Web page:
There's an interesting story in the Charlotte Observer today about construction on the Bridges at Mint Hill coming to a halt. The project is still early in the process. Workers were grading the site when the project came to a halt. It's not like work stopped on half-completed buildings or anything.
The reason I find it interesting is because I imagine this is the sort of thing that's happening all across the country right now. Where work on development can be stopped--before it's too deep into the construction process--it is being stopped.
The story gets more interesting from there. The town's mayor told the paper that the mall is, "on hold until the end of the year and could not give a completion date." The developers, Chicago-based General Growth Properties and Charlotte's Childress Klein Properties, who refused to comment on the report, allegedly told the mayor "they needed more time to complete planning work before continuing construction."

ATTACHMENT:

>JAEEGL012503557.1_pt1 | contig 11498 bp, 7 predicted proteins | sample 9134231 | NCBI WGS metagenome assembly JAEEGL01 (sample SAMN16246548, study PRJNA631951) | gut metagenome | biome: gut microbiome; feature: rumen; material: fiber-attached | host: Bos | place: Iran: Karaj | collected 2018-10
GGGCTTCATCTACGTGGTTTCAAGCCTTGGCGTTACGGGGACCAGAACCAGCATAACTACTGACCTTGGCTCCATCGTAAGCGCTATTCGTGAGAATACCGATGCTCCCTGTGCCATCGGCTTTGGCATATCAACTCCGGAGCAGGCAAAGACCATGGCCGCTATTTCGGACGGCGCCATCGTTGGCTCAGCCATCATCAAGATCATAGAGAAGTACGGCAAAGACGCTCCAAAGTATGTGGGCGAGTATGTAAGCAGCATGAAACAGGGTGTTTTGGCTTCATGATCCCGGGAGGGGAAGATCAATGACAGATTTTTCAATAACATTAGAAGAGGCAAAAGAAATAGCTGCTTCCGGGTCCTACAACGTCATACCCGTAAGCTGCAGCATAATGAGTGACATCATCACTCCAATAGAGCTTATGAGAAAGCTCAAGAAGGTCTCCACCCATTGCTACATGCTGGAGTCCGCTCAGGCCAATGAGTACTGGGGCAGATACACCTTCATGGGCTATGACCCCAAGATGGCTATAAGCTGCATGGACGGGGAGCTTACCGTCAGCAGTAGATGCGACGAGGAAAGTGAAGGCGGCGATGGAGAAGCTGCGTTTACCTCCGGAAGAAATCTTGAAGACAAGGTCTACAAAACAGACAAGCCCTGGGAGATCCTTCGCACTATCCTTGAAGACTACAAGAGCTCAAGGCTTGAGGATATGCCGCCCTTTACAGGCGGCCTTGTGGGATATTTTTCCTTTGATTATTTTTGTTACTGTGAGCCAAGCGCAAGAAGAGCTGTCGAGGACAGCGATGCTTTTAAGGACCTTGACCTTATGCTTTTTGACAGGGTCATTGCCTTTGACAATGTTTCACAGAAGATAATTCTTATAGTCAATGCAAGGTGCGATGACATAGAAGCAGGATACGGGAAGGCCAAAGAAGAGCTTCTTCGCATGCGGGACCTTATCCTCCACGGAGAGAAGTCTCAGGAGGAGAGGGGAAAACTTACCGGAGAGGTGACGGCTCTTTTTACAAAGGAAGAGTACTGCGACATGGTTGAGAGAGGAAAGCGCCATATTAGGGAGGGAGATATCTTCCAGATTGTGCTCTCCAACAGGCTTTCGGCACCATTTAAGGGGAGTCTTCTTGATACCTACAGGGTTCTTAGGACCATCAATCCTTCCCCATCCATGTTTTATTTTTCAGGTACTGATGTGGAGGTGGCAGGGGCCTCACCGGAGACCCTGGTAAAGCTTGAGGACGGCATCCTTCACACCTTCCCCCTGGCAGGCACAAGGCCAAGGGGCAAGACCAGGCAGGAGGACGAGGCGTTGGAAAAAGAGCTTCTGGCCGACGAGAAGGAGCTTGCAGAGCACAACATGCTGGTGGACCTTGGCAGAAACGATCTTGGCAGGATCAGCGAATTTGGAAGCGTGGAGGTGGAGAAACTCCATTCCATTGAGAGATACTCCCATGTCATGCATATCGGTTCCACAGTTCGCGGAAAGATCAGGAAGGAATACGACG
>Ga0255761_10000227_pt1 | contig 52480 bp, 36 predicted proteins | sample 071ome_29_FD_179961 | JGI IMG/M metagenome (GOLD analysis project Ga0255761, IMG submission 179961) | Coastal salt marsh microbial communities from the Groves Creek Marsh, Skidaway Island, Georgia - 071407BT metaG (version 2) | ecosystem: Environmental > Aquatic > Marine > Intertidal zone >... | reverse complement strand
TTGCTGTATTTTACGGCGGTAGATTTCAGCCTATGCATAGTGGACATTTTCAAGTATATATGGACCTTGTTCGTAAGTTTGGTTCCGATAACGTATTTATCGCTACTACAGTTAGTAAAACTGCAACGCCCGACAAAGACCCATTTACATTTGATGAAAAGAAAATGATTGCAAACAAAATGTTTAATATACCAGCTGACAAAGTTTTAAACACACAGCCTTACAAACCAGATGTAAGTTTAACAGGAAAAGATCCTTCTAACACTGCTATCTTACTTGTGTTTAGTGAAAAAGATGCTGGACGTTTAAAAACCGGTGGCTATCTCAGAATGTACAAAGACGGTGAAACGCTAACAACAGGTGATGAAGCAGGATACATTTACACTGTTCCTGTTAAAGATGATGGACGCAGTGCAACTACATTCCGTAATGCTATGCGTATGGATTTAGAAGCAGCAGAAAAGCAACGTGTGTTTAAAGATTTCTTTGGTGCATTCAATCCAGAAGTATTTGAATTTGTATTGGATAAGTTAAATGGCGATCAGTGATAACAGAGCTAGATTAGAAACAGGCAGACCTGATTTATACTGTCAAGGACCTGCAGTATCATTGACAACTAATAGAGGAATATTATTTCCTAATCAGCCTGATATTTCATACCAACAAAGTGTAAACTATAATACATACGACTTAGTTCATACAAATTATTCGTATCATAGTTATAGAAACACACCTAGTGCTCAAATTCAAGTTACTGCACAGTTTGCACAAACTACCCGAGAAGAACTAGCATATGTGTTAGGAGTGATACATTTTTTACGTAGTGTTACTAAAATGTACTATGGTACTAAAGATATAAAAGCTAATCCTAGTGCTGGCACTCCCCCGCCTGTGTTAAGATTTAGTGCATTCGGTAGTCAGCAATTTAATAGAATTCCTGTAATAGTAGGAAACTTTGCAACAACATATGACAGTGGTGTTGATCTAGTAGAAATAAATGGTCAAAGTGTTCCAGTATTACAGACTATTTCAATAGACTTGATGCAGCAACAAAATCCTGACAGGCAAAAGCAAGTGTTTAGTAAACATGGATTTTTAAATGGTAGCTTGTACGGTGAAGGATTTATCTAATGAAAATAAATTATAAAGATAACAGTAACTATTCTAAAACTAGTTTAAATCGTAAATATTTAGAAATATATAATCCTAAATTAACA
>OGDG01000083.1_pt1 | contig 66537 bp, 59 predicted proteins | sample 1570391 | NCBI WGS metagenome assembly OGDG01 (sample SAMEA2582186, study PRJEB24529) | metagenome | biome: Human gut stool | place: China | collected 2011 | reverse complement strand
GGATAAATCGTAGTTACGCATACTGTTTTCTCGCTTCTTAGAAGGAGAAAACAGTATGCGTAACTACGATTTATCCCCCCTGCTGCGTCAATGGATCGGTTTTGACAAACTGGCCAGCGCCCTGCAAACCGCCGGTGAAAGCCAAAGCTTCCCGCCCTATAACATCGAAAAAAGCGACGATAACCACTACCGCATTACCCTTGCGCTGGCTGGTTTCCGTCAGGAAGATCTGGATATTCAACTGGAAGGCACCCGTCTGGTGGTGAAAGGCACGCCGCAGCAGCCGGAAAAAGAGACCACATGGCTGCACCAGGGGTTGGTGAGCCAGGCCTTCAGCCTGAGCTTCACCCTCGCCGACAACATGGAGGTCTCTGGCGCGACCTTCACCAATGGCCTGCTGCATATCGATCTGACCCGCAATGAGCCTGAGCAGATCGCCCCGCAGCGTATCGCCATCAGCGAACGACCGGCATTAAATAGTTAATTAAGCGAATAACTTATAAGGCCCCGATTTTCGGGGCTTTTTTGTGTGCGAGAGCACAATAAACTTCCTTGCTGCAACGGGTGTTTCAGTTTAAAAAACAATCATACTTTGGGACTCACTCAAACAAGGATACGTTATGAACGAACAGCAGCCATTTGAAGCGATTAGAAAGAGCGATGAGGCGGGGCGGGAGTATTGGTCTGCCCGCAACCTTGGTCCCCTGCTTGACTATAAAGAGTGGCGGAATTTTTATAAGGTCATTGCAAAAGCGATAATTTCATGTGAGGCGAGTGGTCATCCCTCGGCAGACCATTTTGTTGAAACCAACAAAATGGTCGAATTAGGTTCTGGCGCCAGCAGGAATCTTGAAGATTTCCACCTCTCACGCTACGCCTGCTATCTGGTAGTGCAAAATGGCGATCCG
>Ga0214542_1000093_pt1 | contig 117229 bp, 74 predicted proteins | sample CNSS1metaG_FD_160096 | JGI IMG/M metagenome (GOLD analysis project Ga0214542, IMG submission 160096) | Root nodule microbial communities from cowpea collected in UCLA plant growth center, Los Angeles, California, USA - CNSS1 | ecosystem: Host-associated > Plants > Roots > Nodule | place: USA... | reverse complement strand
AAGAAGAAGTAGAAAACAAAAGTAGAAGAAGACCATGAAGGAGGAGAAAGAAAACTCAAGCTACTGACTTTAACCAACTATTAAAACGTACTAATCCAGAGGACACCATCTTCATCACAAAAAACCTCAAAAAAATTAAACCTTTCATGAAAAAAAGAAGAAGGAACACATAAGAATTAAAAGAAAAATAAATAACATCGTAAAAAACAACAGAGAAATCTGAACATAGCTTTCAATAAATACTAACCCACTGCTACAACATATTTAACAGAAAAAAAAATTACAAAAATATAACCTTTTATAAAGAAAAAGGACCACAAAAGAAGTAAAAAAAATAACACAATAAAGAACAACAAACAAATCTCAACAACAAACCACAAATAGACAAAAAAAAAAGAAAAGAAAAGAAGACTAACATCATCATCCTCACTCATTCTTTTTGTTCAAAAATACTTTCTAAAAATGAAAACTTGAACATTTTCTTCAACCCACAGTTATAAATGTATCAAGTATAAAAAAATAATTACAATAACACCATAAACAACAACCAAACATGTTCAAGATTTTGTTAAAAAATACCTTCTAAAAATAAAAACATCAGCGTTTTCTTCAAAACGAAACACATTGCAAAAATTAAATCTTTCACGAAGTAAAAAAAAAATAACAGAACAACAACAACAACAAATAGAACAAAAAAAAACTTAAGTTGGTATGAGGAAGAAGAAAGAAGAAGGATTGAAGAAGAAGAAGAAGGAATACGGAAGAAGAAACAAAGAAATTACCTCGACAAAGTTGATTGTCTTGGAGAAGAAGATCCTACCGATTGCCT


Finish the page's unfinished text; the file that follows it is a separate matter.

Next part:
That, to me, sounds like a cover for the fact that, frankly, it's a tough time to be building new shopping centers right now. Retailers are increasingly closing stores or slowing expansion plans. So it's got to be really difficult to lease up new centers. It would be interesting to know what level of pre-leasing the project has. One anchor is mentioned in the story, Belk. But no other retailers are listed.
I wonder if the problem really isn't the fact that they don't have enough tenants to justify continuing construction right now.
Elsewhere in Charlotte, Glimcher Realty Trust is simply giving up on one of its properties.
Columbus, Ohio-based Glimcher Realty Trust said in a statement it will no longer subsidize the money-losing mall, a longtime community anchor at Central and Albemarle roads in east Charlotte.
The company also said it will ask a court to appoint a third party to run the mall and eventually sell it.
Glimcher put Eastland up for sale in August 2005 but never found a taker. In the meantime, the mall's reputation and tenant roster suffered additional blows, including several well-publicized incidents of violence and the departure of numerous stores, original anchor Belk among them.